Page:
OLYMPIA — Sen. Mary Margaret Haugen’s pastor applauded her decision this week to support legalizing marriage for same-sex couples.
But even if the law changes, Pastor Daniel Sailer won’t be performing weddings any time soon at Stanwood United Methodist Church where Haugen worships.
Not because he doesn’t want to do them. To the contrary, he does, but church rules bar him from doing so.
As a result, he and several other pastors in the Pacific Northwest must live with their belief in marriage equality and their inability to make it a reality.
“It really puts us in a conflict,” Sailer said. “It is a crisis of conscience for many clergy.”
Throughout the faith community and the wedding industry, the questions of who will marry same-sex couples and where ceremonies might be held are becoming relevant as Haugen’s dramatic announcement pushed lawmakers into position to make gay marriage legal.
The state Senate could vote on a bill requested by Gov. Chris Gregoire as early as this week. It would get sent to the House where a majority of support exists. With Gregoire’s signature, the change in law would take effect June 7 unless opponents succeed in getting a referendum on the November ballot.
In that instance, weddings could begin in December if voters uphold the law.
That’s plenty of time for religious leaders and business owners to figure out how they’ll respond. In a sampling of interviews this week, it seemed pretty clear most people already know what they’ll do.
Ready to go
At Temple Beth Or in Everett, Rabbi Jessica Kessler Marshall has conducted commitment ceremonies and looks forward to officiating at weddings of gay and lesbian couples.
The temple is part of the Jewish Reform movement which supports full equality under the law for lesbians and gays, including recognition of their relationships, she said.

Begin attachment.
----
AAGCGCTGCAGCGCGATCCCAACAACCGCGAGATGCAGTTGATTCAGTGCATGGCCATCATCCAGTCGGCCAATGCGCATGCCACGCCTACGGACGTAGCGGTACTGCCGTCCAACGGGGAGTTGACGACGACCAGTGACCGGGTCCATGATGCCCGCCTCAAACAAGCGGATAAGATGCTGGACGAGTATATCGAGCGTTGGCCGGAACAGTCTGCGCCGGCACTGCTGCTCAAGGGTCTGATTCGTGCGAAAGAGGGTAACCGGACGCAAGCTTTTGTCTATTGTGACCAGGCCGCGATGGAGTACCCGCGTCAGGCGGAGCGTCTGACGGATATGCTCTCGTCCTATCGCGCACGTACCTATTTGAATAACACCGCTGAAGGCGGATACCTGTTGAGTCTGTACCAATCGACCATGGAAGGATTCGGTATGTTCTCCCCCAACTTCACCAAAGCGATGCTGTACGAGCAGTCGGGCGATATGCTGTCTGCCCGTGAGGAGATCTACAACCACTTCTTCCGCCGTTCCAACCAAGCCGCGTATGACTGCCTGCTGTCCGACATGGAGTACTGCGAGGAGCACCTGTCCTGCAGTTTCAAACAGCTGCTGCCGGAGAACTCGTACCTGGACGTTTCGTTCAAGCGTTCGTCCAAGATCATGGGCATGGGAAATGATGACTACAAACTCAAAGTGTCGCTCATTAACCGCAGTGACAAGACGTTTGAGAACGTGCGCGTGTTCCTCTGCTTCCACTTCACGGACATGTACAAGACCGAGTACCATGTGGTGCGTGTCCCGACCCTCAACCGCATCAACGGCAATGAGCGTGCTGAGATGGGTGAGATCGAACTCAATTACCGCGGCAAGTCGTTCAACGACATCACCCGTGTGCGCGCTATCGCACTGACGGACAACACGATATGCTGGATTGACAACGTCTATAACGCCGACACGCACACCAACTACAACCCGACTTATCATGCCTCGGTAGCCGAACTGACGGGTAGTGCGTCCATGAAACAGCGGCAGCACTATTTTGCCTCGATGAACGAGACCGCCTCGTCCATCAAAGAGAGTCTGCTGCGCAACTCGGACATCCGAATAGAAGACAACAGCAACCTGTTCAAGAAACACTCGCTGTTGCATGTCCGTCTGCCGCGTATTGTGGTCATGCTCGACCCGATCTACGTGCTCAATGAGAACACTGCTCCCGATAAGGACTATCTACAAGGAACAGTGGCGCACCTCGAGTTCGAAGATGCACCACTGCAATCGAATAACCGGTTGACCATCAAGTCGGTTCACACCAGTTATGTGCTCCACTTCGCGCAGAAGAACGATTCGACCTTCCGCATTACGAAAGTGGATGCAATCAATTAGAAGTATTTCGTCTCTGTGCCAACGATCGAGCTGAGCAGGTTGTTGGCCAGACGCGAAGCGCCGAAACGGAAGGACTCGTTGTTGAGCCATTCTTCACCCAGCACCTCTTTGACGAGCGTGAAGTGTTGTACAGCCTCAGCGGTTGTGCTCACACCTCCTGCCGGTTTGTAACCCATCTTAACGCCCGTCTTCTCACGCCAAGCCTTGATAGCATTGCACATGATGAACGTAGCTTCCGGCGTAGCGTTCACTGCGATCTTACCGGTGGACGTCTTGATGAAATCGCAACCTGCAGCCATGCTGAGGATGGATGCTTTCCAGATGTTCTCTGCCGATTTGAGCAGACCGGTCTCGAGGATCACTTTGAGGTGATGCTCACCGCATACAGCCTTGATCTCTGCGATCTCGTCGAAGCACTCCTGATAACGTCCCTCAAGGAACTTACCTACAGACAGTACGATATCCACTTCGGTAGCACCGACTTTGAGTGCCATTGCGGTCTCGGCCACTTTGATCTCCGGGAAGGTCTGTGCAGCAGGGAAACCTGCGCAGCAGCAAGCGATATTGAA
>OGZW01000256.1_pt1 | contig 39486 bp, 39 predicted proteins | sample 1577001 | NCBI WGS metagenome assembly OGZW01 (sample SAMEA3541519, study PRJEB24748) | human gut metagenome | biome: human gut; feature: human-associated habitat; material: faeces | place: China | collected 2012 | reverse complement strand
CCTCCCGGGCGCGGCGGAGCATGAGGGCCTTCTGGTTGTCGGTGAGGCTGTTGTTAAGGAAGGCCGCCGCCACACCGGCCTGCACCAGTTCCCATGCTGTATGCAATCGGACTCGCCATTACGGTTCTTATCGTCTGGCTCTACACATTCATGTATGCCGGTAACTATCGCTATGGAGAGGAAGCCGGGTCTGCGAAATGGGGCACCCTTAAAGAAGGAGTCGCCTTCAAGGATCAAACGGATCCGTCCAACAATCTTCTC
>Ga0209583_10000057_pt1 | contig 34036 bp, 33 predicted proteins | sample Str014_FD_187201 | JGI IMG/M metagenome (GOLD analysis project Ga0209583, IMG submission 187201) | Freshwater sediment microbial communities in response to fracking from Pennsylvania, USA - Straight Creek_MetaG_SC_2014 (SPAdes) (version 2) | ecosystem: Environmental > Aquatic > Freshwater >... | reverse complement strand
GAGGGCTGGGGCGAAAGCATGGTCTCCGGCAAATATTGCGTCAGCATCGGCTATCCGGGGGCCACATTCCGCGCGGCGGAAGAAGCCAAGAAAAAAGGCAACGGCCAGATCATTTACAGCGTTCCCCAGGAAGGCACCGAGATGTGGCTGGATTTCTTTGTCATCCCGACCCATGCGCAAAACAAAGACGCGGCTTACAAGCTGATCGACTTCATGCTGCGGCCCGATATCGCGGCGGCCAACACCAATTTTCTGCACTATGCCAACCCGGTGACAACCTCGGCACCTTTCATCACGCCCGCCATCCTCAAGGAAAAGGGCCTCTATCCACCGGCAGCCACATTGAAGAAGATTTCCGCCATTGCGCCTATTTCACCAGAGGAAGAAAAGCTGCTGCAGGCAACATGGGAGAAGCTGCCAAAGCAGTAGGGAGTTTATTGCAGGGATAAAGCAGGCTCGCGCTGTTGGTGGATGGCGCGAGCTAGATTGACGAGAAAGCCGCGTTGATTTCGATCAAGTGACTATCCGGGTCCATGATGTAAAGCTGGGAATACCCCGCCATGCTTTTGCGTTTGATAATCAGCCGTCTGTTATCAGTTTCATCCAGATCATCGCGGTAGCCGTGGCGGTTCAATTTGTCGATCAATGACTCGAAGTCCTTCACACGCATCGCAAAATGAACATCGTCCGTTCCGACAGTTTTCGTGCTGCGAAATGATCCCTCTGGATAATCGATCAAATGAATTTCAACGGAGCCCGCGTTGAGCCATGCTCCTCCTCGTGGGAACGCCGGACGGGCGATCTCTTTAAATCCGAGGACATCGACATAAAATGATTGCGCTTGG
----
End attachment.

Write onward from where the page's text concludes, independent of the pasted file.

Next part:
“Judaism holds that we are all created b’tzelem Elohim, in the image of the Eternal,” she said. “These values of equality, justice and human dignity are cherished and I am honored to officiate at same sex marriages.”
Other socially liberal religious leaders say they’ll seek counsel of their congregants on whether to allow weddings within the walls of their houses of worship.
“I, as a pastor, would be honored to bless same-sex couples in marriage,” said Pastor Jocelyn Carson of Trinity Lutheran Church in Everett.
“We will talk about it as a community,” she said. “Trinity Lutheran Church has a long history of welcoming same-sex couples and we will continue to be welcoming as we talk together about how to live out this new possibility of blessing lifelong unions as marriages.”
It’s not personal, it’s the scripture
Marriages of same-sex couples will not be conducted nor celebrated in an abundance of churches where the teachings of the Bible trump the personal beliefs of those in the pulpit.
“All people are to be loved,” said Pastor Bill Walker who is in his 18th year at First Baptist Church of Arlington. “It doesn’t mean we condone what they do if it is contrary to scriptural teaching. To us it is clear — no matter what laws they pass.”